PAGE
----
has been sculpting since 1973. She is one of todays best-known
sculptors of Western and animal subjects in bronze. Descended from
Charles Goodnight, the legendary Texas cattle baron, Veryls
work reflects the American West and highlights the pioneer ideal.
Denver, Veryls formal artistic training was greatly influenced
by the beauty and freedom of Colorados Rocky Mountain wildlife
and her keen interest in horses. As a child, she was only able to
dream of having a horse of her own. This yearning became the impetus
for her art, filling her with a passion to draw horses and even
sculpt them in snow.
exclusively from live models and has a special stage in her studio
for the animals. She has raised many of her animal models including
bison, deer, elk, goats, sheep, prairie dog, coyote and bear. Her
work evolved over the years from sculpting only animals to sculpting
people and animals. Veryl depicts this companionship in a way consistent
with her philosophy toward natures creatures. The scenes are
gentle and caring with the animal subjects shown as friends and
This ideal is
beautifully represented in her Women of the West sculpture
series, which Veryl began in 1984 with Cares For Her Brothers. This
life-size bronze is located at the Denver Zoo and Brookgreen Gardens
in South Carolina. There are now eighteen sculptures in the Women
of the West series. Im interested in women who
are close to the animals and the land. I focus on the 1800s
because animals were so integral to daily life.
Veryl is one
of the foremost equine sculptors in the United States. She is a
sought after instructor, and teaches once a year at the Scottsdale
Artists School and the Fechin Institute in Taos, New Mexico.
Her equine bronzes range from miniature to monumental.
Many of Veryls
monuments are in museums and public collections throughout the United
States, Europe and Japan. Paint Mare and Filly, commissioned by
the American Paint Horse Association, was dedicated at the Cowboy
Hall of Fame in Oklahoma City in 1988. The Lely Resort in Naples,
Florida commissioned The Freedom Horses in 1989, which depicts five
over life size running horses. Spring and Sprite, a mare and running
foal, was purchased for the Old West Museum in Cheyenne in 1999.
Veryl is proud to also have No Turning Back at the Old West Museum.
This life-size bronze is of a pioneer woman standing by a wagon
wheel, looking over her shoulder. She seems to know that once she
had started the journey west, there is No Turning Back.
work to date, The Day The Wall Came Down, a monument to freedom,
portrays five horses jumping over the rubble of the collapsed Berlin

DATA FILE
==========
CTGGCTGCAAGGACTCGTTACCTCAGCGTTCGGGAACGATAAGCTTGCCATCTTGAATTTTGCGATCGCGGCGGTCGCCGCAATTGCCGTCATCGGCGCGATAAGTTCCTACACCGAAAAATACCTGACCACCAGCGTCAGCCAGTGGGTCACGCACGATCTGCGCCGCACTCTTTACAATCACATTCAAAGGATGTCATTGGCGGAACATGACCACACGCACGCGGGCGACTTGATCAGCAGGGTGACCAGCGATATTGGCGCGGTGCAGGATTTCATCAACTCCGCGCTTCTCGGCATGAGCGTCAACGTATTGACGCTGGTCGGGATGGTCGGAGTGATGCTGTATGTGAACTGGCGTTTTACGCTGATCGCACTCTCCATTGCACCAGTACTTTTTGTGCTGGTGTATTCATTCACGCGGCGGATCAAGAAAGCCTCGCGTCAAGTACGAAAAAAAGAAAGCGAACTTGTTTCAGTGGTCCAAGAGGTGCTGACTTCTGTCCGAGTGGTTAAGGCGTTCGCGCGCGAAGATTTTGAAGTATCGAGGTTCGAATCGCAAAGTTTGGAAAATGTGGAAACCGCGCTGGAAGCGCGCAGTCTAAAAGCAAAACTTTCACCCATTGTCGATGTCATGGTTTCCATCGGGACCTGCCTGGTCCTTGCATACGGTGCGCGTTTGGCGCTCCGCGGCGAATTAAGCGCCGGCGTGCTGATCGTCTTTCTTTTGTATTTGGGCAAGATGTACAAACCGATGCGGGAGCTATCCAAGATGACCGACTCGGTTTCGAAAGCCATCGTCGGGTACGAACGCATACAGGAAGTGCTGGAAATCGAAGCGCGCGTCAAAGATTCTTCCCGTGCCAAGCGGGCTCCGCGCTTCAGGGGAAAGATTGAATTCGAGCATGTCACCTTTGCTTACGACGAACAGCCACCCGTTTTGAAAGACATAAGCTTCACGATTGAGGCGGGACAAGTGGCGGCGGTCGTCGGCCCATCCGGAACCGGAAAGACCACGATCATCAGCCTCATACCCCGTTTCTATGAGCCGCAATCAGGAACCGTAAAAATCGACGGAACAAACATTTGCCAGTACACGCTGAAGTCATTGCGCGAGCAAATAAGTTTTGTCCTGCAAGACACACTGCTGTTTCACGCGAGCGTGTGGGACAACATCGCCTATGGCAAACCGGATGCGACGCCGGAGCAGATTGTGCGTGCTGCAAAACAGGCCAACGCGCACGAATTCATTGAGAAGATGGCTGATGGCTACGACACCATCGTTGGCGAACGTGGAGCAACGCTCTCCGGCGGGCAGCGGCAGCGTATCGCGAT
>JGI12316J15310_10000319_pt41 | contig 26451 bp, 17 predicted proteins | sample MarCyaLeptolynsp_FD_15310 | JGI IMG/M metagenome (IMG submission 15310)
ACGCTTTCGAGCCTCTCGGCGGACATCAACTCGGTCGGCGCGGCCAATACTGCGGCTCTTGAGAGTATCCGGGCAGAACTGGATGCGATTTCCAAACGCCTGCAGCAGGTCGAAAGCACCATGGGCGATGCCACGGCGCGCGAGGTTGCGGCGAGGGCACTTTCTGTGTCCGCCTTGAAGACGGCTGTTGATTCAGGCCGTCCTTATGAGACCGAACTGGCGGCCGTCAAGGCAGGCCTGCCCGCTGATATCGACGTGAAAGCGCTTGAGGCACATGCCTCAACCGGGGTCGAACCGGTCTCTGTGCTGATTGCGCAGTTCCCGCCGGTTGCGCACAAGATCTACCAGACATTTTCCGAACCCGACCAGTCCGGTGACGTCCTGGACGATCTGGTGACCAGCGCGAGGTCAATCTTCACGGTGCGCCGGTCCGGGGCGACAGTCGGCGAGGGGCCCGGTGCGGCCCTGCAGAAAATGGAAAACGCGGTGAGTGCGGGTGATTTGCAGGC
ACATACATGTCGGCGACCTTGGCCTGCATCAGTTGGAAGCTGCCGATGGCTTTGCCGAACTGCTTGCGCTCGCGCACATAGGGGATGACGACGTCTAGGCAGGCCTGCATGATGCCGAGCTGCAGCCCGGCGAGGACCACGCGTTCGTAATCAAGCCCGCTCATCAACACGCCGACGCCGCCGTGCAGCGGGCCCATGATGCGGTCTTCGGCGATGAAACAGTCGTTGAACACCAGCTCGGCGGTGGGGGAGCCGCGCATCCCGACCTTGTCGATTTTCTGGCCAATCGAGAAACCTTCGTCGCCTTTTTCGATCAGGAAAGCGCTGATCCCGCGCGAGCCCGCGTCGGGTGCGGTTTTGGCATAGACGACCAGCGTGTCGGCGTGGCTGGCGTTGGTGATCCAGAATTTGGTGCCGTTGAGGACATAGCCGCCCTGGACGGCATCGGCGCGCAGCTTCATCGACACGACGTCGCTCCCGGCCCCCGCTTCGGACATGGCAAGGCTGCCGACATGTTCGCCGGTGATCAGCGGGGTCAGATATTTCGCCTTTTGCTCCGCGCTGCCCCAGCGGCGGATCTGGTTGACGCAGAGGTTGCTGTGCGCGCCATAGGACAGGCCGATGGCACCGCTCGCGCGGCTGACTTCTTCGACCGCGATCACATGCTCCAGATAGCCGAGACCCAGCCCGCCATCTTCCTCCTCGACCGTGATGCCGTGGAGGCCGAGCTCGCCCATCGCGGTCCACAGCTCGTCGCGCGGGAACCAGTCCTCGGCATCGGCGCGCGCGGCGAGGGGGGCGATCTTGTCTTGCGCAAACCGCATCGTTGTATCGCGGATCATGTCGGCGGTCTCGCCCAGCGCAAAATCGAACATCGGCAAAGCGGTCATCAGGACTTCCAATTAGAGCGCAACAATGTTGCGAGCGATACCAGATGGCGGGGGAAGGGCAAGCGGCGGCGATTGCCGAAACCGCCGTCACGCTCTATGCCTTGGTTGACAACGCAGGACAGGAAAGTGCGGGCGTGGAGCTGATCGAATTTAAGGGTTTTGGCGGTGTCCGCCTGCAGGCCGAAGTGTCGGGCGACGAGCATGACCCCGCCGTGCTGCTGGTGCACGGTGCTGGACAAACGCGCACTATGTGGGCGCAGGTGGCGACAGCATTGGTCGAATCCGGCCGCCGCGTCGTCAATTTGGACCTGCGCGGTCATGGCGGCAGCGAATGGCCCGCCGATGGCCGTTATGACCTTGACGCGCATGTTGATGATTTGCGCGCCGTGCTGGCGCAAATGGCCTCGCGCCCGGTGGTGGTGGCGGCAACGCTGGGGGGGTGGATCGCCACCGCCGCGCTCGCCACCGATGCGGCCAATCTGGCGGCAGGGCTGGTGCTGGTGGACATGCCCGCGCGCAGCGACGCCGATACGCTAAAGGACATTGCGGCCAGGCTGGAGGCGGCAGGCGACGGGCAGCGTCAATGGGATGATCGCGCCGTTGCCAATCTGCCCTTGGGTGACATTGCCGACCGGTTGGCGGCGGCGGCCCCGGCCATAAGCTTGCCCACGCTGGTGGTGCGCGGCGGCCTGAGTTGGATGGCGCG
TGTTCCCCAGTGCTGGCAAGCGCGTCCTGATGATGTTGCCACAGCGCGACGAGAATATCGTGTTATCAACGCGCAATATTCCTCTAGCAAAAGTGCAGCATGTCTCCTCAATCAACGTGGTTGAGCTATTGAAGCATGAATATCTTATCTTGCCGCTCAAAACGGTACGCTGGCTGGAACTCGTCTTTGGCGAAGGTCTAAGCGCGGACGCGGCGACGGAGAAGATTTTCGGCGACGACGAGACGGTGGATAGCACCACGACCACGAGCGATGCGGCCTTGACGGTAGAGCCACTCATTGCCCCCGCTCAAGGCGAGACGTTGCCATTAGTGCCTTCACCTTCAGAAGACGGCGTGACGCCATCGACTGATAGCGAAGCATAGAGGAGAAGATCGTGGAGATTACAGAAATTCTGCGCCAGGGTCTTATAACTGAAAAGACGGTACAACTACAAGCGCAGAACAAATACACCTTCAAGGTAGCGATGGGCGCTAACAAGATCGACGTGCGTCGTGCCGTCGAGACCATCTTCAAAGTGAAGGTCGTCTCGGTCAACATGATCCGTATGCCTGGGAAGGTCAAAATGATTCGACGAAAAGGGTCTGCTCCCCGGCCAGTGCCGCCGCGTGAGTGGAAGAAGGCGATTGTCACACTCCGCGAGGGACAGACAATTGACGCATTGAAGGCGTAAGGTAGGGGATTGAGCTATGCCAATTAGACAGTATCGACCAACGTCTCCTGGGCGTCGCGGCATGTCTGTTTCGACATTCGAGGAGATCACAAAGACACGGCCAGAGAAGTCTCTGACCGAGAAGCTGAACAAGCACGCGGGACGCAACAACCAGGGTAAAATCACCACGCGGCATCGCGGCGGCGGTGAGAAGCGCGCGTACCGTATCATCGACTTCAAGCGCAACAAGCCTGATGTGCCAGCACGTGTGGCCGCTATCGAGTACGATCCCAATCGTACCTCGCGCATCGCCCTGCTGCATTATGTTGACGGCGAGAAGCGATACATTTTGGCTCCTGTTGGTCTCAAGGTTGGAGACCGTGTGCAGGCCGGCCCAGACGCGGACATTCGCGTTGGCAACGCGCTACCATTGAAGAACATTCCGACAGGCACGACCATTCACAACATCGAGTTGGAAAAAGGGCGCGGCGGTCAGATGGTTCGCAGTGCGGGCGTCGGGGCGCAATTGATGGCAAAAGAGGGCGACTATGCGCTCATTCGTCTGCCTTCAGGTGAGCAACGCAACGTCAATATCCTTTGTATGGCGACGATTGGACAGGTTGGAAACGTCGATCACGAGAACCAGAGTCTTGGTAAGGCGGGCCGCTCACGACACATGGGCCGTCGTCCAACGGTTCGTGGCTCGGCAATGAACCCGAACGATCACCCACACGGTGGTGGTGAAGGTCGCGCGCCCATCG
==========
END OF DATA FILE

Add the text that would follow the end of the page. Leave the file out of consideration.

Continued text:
Wall. The collapse of the Berlin Wall on November 9, 1989 was a
moment of joy shared around the world, captured by the artist in
this tremendous sculpture. There are two castings of this monument,
one located at the George Bush Presidential Library and the sister
casting is on display at the Allied Museum in Berlin, Germany. Each
sculpture is 30 feet long, 18 feet wide and 12 feet high and weighs
approximately 7 tons.
The German casting
was delivered by the U.S. Air Force on the 50th anniversary of the
Berlin Airlift, installed by the German army, and unveiled by former
U.S. President George Bush in July of 1998. The sculpture is a gift
of friendship from the American people to the people of Germany.
In October 2000 Veryl was the recipient of the Central Intelligence
Agencys Agency Seal Medallion in recognition for
her vision of freedom for The Day The Wall Came Down.
work has been profiled in the books Leading The West (Northland
Press 1997) and An Encyclopedia of Women Artists of the American
West (University of Texas Press, 1998). She has also been featured
in all major American art magazines, and exhibits in prestigious
shows, such as Artists of America, Denver, CO; Great American Artists,
Cincinnati, OH; Masters of the American West, Los Angeles, CA; Cheyenne
Governors Invitational, Cheyenne, WY and the Northwest Rendezvous,
Helena, MT. She maintains membership in the National Sculpture Society,
Society of Animal Artists, Northwest Rendezvous, American Academy
of Equine Art and is a Master of the Artists of America.
Goodnight was awarded the Peoples Choice Award for her sculpture
Back From the Brink at the 2001 Northwest Rendezvous
show in Helena, Montana, where her quick draw painting captured
the second highest bid at $1,700. In addition, September/October
issue of Art of the West featured her work in an article focusing
on recent works, including paintings.
her career painting and later transitioned into sculpture to better
understand anatomy. In no time at all, she was hooked on the medium.
Veryl has recently returned to painting, and has taken advantage
of the workshop opportunities to study with Dan Gerhartz, Tom Browning,
Andrew Peters and Howard Terpning.
She lives just
north of Santa Fe, New Mexico with her husband Roger Brooks and
their menagerie of animals. Their favorite pastime is riding their
horses through the surrounding mountains and arroyos.